Throughout my service term as the NHC Chicago AmeriCorps Oral Health Outreach Coordinator at Heartland Health Centers, I have been given the unique opportunity to gather patient feedback with the hope of identifying barriers to high school students receiving oral health care. Within the field of public health, the importance of community-based research and community-involved intervention approaches is often overlooked. In short, I have learned that the direct service we provide daily is ineffective if it is not meeting the specific needs of those that we serve. In my case, I am primarily placed in Chicago Public High Schools to provide outreach and health education specifically in regards to oral health. Heartland Health Centers has four oral health facilities, three of which are housed in school-based health centers.
When I first started my service term in August, I noticed that many high school students were scheduled for dental appointments in their respective school-based health centers. However, many of these students did not show up for their appointments. More specifically, at Nicholas Senn High School during the 2017-2018 school year, 220 students were scheduled for dental appointments with more than half of these students not showing up for their appointments. At Theodore Roosevelt High School during the 2017-2018 school year, 196 students were scheduled for dental appointments with similar no-show rates. Therefore, I was tasked with figuring out why no-show rates were so high and what we as the dental team can do to better care for our patients.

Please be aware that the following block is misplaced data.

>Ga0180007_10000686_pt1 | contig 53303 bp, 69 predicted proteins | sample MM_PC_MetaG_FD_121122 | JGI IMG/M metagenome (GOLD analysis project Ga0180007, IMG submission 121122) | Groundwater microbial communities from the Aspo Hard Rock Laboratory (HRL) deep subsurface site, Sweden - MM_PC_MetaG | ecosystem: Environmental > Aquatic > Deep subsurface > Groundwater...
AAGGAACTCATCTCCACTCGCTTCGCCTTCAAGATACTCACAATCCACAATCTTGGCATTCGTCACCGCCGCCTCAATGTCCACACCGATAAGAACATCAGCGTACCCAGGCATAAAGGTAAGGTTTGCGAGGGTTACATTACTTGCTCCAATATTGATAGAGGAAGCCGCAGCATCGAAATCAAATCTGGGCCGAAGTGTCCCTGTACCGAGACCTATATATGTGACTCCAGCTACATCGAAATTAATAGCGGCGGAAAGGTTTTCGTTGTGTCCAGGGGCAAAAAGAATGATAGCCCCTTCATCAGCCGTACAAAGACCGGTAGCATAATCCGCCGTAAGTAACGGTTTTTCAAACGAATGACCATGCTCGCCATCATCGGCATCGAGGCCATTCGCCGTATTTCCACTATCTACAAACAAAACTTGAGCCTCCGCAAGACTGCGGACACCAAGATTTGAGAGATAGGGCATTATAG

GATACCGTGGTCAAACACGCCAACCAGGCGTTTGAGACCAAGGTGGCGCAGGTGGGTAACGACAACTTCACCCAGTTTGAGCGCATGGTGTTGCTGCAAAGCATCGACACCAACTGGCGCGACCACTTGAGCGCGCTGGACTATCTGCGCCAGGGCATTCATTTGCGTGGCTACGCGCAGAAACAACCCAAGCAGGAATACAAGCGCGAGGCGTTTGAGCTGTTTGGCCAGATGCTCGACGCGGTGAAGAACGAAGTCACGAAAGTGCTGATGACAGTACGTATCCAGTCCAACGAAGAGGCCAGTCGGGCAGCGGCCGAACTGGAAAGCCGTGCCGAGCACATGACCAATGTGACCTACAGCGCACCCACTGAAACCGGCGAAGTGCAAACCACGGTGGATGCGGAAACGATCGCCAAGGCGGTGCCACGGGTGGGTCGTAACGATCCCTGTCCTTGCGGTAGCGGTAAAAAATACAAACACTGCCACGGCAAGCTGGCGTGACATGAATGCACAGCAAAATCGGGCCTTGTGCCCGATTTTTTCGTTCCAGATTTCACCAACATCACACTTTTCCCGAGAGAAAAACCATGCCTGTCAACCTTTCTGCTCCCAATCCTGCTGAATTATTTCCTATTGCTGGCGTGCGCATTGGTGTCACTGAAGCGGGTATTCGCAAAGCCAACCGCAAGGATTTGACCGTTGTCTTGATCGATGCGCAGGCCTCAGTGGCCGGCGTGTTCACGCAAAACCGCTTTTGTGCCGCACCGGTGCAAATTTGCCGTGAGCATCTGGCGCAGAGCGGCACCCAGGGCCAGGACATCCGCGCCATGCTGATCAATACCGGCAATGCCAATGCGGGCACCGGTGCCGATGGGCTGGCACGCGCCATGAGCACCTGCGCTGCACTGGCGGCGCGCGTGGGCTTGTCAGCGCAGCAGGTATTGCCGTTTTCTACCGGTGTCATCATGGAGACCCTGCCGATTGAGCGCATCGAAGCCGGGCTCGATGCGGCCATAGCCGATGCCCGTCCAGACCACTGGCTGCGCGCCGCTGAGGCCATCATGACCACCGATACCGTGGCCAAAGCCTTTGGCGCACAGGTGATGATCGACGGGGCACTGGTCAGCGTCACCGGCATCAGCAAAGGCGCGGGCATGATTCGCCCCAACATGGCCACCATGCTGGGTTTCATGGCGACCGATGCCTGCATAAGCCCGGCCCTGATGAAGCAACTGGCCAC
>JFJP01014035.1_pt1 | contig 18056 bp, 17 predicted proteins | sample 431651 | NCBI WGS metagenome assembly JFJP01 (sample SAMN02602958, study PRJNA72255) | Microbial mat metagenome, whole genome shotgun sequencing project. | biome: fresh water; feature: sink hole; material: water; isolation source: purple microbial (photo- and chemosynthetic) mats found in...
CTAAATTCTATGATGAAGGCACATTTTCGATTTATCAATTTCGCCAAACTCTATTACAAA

The results of my surveys and focus groups highlighted the importance of receiving patient feedback and engaging the patients in making decisions affecting their care. I have learned that the time of day that a student is scheduled for a dental appointment affects whether or not the student will show up to that appointment. For example, if an appointment is scheduled during their lunch period, the majority of students will not show up. Also, if a student is uninformed or misinformed about any part of their treatment, they are more likely to not return for follow up treatments. Lastly, many students understand the importance of treatment when there is a problem but fewer students understand the importance of preventative care and even fewer see the importance of making an appointment for a routine cleaning.
As a follow up in discussing barriers to receiving care, students helped me understand how high schoolers best receive information (flyers vs text messages vs announcements, etc.). If our goal is to provide health information, we need to do so in a way that is meaningful for our patients. Similarly, as a result of the patient feedback, the dental team and I have been able to develop a new walk-out protocol that allows me to meet with every student after their appointment to answer any questions that they might have and to help them schedule their next appointment. In addition, I have been able to provide oral health education to students during their health classes and table in the cafeteria to offer information about services. These new initiatives have strengthened the communication between patients and the dental team because if students feel like they are being heard and their questions are being answered, they are more likely to continue to receive services. In conclusion, public health is about striving for better health of a community. We cannot become better though without first listening to those affected by the present.
This blog post was written by 2018-19 member Stephanie Blagaich.
Stephanie is an Outreach Coordinator at Heartland Health Centers.